Recently the executive director of the Colorado Department of Corrections spent 20 hours in a Colorado Administrative Segregation Unit. Colorado has cut their use of solitary confinement in half, and the current director is committed to continuing this trajectory.
A national hearing on solitary confinement is taking place as I write this, and the National Lawyers Guild has submitted testimony roundly condemning solitary confinement. It begins with the heading “Solitary Confinement is Torture and Inconsistent with Constitutional and Democratic Principles.”
As was repeated several times at the hearing, the U.S. is an outlier in its use of solitary confinement, and California is an outlier in the U.S. The handwriting is on the wall – we WILL end this practice!
So, with tremendous respect for the hunger strike representatives and organizers inside the SHUs and AdSegs of prisons around the state, I wanted to share an opinion I’ve arrived at lately, which is that especially with the gains in awareness resulting from your protests and the current national climate, now could be a good time for outside supporters to go full-tilt on the demand to Abolish Solitary Confinement.
This appeals to my sense of the principles of negotiation – the idea that bringing greater pressure to bear can force an opponent to move further and more quickly than they otherwise would have. Up to this point, rightfully so, outside supporters have been focusing on asking CDCr to meet the five demands, which include some extremely important reforms. And up to this time, CDCr has been stalling, with bogus reforms and stealth expansions.
However, in the face of intense public pressure for total abolition, it seems more likely CDCr would move more quickly to find a way to institute much-needed reforms in SHU conditions and due process, if only to salvage some form of their isolation gulags.
In the face of intense public pressure for total abolition, it seems more likely CDCr would move more quickly to find a way to institute much-needed reforms in SHU conditions and due process, if only to salvage some form of their isolation gulags.
Also, outside supporters are dealing with a world that is unbelievably media-saturated. We are bombarded constantly with information from multiple sources – so much that it is only possible to digest a small percentage of it. There are still far too many, even people of conscience, who have no idea about California’s domestic torture program, and we need to reach them.
In this kind of media environment, complex messaging that requires a certain amount of educating to understand runs the risk of being scanned and forgotten. For people with little knowledge of prison systems, “Meet the Five Demands” is difficult to understand. But “Abolish Solitary Confinement,” even for those with no background, immediately communicates.
And of course, once people engage with the movement, learning about the intricacies of the five demands starts immediately, along with core principles about amplifying the voices and supporting the leadership of those inside.
This would not be a question of changing content, just a change of focus. After all, de facto abolition of solitary confinement is already contained within the third demand: “Comply with the U.S. Commission on Safety and Abuse in America’s Prisons 2006 Recommendations Regarding an End to Long-Term Solitary Confinement.”
The commission’s recommendations are excellent. As listed by hunger strike representatives in the third demand, they are: end long-term solitary confinement and conditions of isolation, limit use of segregation to the last resort, and give people within the SHUs immediate meaningful access to natural sunlight and quality medical care. Implementing these would basically constitute abolition of sensory deprivation by CDCr.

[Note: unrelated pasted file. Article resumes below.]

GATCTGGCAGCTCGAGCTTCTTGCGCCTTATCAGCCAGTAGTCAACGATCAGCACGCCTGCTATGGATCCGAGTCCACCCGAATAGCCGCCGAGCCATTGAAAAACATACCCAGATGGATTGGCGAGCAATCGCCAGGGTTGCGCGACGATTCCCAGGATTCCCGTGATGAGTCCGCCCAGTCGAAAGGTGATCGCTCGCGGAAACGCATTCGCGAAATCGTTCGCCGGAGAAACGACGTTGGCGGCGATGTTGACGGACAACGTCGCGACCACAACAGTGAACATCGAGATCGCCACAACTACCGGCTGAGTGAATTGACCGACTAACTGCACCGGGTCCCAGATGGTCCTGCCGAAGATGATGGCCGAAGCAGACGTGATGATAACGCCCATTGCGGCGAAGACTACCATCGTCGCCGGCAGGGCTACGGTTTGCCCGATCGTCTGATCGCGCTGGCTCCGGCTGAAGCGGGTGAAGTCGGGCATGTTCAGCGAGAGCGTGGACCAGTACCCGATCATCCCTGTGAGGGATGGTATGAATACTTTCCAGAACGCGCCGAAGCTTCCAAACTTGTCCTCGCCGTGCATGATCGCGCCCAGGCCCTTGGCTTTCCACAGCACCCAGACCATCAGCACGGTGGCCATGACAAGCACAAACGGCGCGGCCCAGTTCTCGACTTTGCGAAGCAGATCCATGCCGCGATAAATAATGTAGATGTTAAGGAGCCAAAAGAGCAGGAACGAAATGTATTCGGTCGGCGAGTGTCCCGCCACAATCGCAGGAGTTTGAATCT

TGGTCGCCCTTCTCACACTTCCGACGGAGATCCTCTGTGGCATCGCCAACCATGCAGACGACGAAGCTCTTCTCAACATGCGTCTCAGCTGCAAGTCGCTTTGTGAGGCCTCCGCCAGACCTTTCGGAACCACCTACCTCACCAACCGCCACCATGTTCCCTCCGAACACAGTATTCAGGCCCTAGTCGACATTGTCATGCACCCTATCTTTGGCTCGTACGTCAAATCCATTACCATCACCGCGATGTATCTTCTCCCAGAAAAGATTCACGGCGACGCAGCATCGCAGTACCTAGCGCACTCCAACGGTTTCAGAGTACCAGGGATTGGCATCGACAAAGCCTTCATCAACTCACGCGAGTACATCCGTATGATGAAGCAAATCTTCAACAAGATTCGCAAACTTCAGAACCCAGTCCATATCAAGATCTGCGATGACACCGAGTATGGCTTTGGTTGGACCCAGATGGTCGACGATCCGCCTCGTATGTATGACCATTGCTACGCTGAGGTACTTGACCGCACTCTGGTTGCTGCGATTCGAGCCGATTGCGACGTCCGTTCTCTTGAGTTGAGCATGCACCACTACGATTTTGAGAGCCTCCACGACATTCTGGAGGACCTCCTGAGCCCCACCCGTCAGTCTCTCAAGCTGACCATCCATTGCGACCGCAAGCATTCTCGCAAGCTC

The other day I was writing to one of my pen pals and stopped for a moment to observe my thoughts. I realized that even though I am supporting him to eventually be freed from the torture he’s now enduring, I always think of him in prison.
In some kind of strange way, it’s as if the prison walls have replicated themselves inside my mind. It took a little doing, but I deliberately took a moment and imagined him free and more at ease, still working for social justice – because I know he always will – but in the outside world.
One day our collective struggle will finally overcome the consciousness and the brutal profit-making system of the slave master – although the outward form is different, that consciousness is at the very core of our prison system today. Until then, abolition of human rights atrocities arising from these ruthless economics remains an important course of action for people of conscience from all communities and social strata, building on a proud tradition of abolition work led by communities of color.
I know it will take more time and a lot more struggle. So with utmost respect and admiration for those on the inside who have courageously risked their lives in peaceful protest, I’m sharing these thoughts for your consideration, as the movement representatives and organizers. I’m ready – and I think many others are as well – to rally behind the demand to “Abolish Solitary Confinement Now!”
Denise Mewbourne is a writer, artist and activist involved with the Prisoner Hunger Strike Solidarity coalition and is also on staff at Legal Services for Prisoners with Children (LSPC). This editorial represents her own opinion and not necessarily those of organizations she is affiliated with. She can be reached c/o LSPC, 1540 Market St., Suite 490, San Francisco, CA 94102, or at firstname.lastname@example.org.
Watch the hearing: Following is the California Channel recording of the Feb. 11 Joint Informational Hearing on CDCRs Proposed New Policies on Inmate Segregation by the Assembly and Senate Public Safety Committees, three-and-a-half-hour gavel to gavel coverage.
Listen to full hearing or to individual speakers: The following links are broadcast quality audio excerpts from the hearing. The public comments are particularly valuable.
Link to entire Feb. 11 legislative hearing audio: https://app.box.com/s/dt12vbi61f3iincl4efi
Charles Carbone testimony: https://app.box.com/s/i7ptbg0wjllag5pzemdk
Craig Haney testimony: https://app.box.com/s/dcasb3jxqjarnze5qfwa
Anne Weills testimony: https://app.box.com/s/shyow2v2p52szuqjxnn7
Dolores Canales rally words: https://app.box.com/s/vex6jpbqrwy8bfrm0tfs
Marie Levin rally words: https://app.box.com/s/tcyiftp0rj9nvdo6qo98
Misty Rojo rally words: https://app.box.com/s/9lp3u3jkv8qyrbzwri3s
Steve Czifra rally words: https://app.box.com/s/z8wug2tj1nm2rys9wxfy
Read the transcript: Click on this link to read the proceedings, transcribed by prisoner supporters: Joint hearing on solitary 021114